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Why Average Household Debt May Not Be A Good Indicator Of The Debt Problem In Singapore

Higher debt level is by itself not a bad thing, as long as it’s sustainable.

 

There has been increasing concerns regarding rising household debts in Singapore, and how it is starting to become one of the highest in the region. In fact, one of the latest figures being thrown around, which is the average debt per Singaporean household, is used to highlight the debt problem that we face in Singapore.

It would be very convenient to accept this figure because it seems to support other sporadic reports that household debts are becoming worryingly high. However, you should also be aware that not everything should be taken at face value.

Credit Card Loans And Personal Bankruptcy

One of the key arguments for increasing debt levels is attributed to rising credit card debt. Credit card liabilities have increased from $39.7 billion to $39.9 billion from 2014 to 2015 respectively according to Singstats.

By just looking at these figures, one may be quick to interpret increasing debt levels that could eventually threaten the stability of Singapore’s financial system.

However if we look at other indicators such as the ratio of credit card debt as a proportion of total liabilities, it has remained relatively stable at 3.4% and 3.3% in 2014 and 2015 respectively. Similarly, the ratio of personal loans as a proportion of total liabilities remains stable at 26.5 % and 25.7% during 2014 and 2015 respectively. This could be a sign that spending and borrowing habits of consumers are not changing dramatically at all.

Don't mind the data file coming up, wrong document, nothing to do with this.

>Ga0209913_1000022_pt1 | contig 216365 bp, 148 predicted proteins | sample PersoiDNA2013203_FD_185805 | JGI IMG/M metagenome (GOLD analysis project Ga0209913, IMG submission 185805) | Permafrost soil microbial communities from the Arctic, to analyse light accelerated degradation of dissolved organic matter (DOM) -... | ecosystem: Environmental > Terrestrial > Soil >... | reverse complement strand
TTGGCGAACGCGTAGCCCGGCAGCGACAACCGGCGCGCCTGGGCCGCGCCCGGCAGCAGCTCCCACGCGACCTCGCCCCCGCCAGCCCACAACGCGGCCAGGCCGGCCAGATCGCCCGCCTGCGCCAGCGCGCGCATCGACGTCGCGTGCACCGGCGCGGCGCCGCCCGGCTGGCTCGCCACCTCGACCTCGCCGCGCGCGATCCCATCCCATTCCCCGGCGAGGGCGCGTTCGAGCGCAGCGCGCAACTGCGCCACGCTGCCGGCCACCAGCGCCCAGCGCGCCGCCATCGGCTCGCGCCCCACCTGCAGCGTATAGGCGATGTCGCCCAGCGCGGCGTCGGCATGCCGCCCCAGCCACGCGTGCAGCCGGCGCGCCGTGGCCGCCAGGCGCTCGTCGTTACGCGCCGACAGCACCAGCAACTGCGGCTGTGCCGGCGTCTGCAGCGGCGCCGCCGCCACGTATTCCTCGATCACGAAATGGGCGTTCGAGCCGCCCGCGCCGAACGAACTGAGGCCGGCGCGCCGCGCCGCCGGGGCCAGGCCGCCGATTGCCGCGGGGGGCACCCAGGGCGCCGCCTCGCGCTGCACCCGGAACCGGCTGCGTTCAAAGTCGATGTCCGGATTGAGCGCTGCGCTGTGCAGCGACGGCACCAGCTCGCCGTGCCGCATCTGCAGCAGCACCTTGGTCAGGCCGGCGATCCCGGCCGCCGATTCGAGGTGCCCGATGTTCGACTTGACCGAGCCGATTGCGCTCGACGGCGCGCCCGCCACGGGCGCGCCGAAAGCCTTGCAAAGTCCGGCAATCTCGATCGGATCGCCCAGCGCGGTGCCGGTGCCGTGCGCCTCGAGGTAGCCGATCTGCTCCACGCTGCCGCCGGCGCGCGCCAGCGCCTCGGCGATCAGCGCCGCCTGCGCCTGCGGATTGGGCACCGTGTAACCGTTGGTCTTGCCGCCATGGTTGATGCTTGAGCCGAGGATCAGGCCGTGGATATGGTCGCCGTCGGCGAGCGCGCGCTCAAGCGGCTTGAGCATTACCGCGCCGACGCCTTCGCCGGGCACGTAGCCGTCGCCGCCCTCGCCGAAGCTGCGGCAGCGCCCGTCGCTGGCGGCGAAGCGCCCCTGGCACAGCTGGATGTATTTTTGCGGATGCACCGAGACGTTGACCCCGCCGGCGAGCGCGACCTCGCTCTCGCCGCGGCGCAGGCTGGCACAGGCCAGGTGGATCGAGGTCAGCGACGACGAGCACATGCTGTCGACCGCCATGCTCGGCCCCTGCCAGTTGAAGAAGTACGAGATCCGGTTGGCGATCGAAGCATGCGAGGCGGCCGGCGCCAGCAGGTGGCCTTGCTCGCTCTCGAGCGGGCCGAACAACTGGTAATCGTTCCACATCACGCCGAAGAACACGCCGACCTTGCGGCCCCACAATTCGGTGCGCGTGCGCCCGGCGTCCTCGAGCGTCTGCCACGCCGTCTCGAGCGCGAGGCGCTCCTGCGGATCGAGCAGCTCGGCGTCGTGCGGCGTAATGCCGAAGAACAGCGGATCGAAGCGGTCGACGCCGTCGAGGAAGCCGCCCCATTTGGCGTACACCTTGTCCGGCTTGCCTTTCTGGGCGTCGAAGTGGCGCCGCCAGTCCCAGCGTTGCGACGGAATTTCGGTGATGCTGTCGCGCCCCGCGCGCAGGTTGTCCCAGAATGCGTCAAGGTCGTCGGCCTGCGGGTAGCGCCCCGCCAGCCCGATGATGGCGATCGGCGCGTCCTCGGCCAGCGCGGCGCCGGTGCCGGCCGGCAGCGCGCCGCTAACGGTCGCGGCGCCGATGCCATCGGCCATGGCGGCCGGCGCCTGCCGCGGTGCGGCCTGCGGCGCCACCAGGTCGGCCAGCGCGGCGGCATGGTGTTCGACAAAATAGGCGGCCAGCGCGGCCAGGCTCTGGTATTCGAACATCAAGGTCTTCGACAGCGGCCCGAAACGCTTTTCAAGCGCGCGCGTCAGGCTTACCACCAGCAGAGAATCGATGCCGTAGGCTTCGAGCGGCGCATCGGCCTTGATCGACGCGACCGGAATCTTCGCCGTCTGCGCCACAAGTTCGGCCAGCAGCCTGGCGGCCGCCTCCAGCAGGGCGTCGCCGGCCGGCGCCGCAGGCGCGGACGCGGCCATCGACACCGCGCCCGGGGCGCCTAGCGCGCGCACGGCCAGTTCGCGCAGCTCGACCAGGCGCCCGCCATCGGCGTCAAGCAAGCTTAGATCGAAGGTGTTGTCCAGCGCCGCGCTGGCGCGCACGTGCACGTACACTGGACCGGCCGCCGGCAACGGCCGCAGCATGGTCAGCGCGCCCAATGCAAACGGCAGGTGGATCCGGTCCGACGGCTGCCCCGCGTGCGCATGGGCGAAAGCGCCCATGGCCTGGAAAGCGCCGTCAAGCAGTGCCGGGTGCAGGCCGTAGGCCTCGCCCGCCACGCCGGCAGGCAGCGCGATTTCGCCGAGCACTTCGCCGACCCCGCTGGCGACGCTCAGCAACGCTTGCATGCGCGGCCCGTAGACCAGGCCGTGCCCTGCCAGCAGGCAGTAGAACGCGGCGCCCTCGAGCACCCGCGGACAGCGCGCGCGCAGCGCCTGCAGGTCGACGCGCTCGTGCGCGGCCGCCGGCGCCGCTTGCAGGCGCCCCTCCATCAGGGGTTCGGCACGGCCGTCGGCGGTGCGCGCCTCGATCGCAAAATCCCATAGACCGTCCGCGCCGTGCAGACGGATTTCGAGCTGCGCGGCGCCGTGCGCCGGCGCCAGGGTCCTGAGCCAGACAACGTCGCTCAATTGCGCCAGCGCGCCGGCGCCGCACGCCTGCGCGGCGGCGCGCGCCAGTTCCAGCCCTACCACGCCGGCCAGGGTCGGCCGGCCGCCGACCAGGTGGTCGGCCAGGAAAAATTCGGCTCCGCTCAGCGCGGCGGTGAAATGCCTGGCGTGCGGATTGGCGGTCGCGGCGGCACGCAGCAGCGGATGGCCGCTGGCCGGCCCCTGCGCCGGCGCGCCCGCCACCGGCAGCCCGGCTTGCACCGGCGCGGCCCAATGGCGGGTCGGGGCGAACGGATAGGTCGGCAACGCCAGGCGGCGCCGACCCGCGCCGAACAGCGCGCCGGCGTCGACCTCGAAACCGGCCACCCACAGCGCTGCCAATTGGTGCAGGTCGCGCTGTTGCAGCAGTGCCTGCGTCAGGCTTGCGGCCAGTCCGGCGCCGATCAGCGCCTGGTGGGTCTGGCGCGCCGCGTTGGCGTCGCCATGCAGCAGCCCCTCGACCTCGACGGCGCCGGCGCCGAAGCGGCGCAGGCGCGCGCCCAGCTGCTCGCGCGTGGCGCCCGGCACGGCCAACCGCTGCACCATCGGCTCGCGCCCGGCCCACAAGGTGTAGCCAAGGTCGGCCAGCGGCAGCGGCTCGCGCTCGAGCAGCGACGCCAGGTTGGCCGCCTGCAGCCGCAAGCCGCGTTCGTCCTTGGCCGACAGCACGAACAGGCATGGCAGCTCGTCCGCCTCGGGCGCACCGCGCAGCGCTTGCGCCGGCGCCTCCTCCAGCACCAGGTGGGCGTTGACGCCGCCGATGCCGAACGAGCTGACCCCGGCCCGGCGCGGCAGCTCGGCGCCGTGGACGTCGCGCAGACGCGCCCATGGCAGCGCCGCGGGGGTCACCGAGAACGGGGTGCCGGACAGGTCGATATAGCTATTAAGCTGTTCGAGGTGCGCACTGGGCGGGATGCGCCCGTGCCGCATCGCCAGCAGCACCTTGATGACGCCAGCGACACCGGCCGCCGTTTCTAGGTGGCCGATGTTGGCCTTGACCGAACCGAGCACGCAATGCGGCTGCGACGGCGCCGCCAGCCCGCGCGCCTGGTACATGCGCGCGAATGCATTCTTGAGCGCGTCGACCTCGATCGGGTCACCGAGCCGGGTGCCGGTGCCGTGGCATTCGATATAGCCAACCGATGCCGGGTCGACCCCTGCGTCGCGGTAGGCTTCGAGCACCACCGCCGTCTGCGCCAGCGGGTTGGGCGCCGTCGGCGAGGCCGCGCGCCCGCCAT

And in case you are worried that rising debt levels would eventually lead to more bankruptcy, the number of bankruptcy cases have not changed much in recent years either, with a marginal increase from 1,758 in 2014 to 1,776 in 2015 and 1,797 in 2016.

Assets vs Liabilities

Debts are dangerous when they are not sustainable. As such, we decided to look more in details about whether think these debts can be financed.

For the past 3 years, the household balance sheet shows that household assets are approximately six times of household debt. This implies that for every $1 of debt that Singaporeans incur, they have about $6 worth of assets at their disposal to pay it off.

Of course, it’s important to consder the liquidity (ability for the assets to be converted into cash quickly) of these assets. For that however, we note that the total level of currency and deposits in Singapore households have been increasing steadily during the past few years at 6.24% and 7.32% in 2014 and 2015 respectively.

Property Debt

Another asset that the average household would typically have is property. One of the major arguments pointed out for rising household debt is due to rising prices of property.

There is a certain degree of truth to that because according to statistics from Singstats, mortgage loans have been rising at 5.48% and 4.41% in 2014 and 2015 respectively. However, while total home value has remained consistent from 2013 to 2015, the value of public housing (where a majority of Singaporeans live in) has been declining at 4.24% and 1.21% in 2014 and 2015 respectively.

According to statistics taken from the Monetary Authority of Singapore (MAS), the average loan to home value ratio, which measures the amount of mortgage relative to value of the property, has been increasing as well. It currently stands at 52.3% in 3Q2016 compared to 50.9% and 48.6% in 3Q2015 and 3Q2014 respectively.